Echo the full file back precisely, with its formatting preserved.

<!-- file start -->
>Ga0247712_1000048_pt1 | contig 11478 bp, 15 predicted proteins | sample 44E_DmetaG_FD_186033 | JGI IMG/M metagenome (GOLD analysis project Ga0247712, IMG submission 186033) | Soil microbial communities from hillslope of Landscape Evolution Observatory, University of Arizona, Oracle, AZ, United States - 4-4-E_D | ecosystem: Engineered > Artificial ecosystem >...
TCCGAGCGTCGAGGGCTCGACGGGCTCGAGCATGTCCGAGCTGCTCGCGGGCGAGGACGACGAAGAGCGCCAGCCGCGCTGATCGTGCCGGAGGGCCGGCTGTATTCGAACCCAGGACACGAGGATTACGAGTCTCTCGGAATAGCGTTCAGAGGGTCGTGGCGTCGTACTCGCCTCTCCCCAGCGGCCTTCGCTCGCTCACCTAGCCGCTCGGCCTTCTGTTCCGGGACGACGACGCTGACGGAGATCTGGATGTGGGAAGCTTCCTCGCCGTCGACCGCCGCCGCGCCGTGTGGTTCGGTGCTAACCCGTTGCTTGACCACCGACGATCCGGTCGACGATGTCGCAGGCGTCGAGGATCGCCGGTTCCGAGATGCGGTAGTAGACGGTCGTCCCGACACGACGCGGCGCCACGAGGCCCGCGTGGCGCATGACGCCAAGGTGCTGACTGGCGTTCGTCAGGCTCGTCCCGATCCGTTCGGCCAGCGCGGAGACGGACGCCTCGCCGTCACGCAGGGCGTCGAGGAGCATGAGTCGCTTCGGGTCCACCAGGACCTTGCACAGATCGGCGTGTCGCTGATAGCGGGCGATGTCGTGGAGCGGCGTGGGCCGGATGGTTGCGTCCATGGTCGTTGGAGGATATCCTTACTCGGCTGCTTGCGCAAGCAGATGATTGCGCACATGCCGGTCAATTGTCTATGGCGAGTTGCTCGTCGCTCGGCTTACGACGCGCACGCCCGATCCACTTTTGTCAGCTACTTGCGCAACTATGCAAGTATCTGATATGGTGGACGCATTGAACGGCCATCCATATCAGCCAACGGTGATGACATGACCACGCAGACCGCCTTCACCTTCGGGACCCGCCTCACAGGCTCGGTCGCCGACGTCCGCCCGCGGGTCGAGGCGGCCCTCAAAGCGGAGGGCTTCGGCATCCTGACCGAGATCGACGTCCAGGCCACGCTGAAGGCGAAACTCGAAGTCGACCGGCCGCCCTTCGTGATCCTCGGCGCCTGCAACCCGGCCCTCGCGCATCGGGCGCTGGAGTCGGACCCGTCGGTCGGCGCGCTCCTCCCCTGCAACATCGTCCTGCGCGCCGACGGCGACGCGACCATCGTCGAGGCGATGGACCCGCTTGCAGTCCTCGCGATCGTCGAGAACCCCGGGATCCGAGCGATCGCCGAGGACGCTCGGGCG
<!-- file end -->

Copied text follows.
>Ga0247712_1000048_pt1 | contig 11478 bp, 15 predicted proteins | sample 44E_DmetaG_FD_186033 | JGI IMG/M metagenome (GOLD analysis project Ga0247712, IMG submission 186033) | Soil microbial communities from hillslope of Landscape Evolution Observatory, University of Arizona, Oracle, AZ, United States - 4-4-E_D | ecosystem: Engineered > Artificial ecosystem >...
TCCGAGCGTCGAGGGCTCGACGGGCTCGAGCATGTCCGAGCTGCTCGCGGGCGAGGACGACGAAGAGCGCCAGCCGCGCTGATCGTGCCGGAGGGCCGGCTGTATTCGAACCCAGGACACGAGGATTACGAGTCTCTCGGAATAGCGTTCAGAGGGTCGTGGCGTCGTACTCGCCTCTCCCCAGCGGCCTTCGCTCGCTCACCTAGCCGCTCGGCCTTCTGTTCCGGGACGACGACGCTGACGGAGATCTGGATGTGGGAAGCTTCCTCGCCGTCGACCGCCGCCGCGCCGTGTGGTTCGGTGCTAACCCGTTGCTTGACCACCGACGATCCGGTCGACGATGTCGCAGGCGTCGAGGATCGCCGGTTCCGAGATGCGGTAGTAGACGGTCGTCCCGACACGACGCGGCGCCACGAGGCCCGCGTGGCGCATGACGCCAAGGTGCTGACTGGCGTTCGTCAGGCTCGTCCCGATCCGTTCGGCCAGCGCGGAGACGGACGCCTCGCCGTCACGCAGGGCGTCGAGGAGCATGAGTCGCTTCGGGTCCACCAGGACCTTGCACAGATCGGCGTGTCGCTGATAGCGGGCGATGTCGTGGAGCGGCGTGGGCCGGATGGTTGCGTCCATGGTCGTTGGAGGATATCCTTACTCGGCTGCTTGCGCAAGCAGATGATTGCGCACATGCCGGTCAATTGTCTATGGCGAGTTGCTCGTCGCTCGGCTTACGACGCGCACGCCCGATCCACTTTTGTCAGCTACTTGCGCAACTATGCAAGTATCTGATATGGTGGACGCATTGAACGGCCATCCATATCAGCCAACGGTGATGACATGACCACGCAGACCGCCTTCACCTTCGGGACCCGCCTCACAGGCTCGGTCGCCGACGTCCGCCCGCGGGTCGAGGCGGCCCTCAAAGCGGAGGGCTTCGGCATCCTGACCGAGATCGACGTCCAGGCCACGCTGAAGGCGAAACTCGAAGTCGACCGGCCGCCCTTCGTGATCCTCGGCGCCTGCAACCCGGCCCTCGCGCATCGGGCGCTGGAGTCGGACCCGTCGGTCGGCGCGCTCCTCCCCTGCAACATCGTCCTGCGCGCCGACGGCGACGCGACCATCGTCGAGGCGATGGACCCGCTTGCAGTCCTCGCGATCGTCGAGAACCCCGGGATCCGAGCGATCGCCGAGGACGCTCGGGCG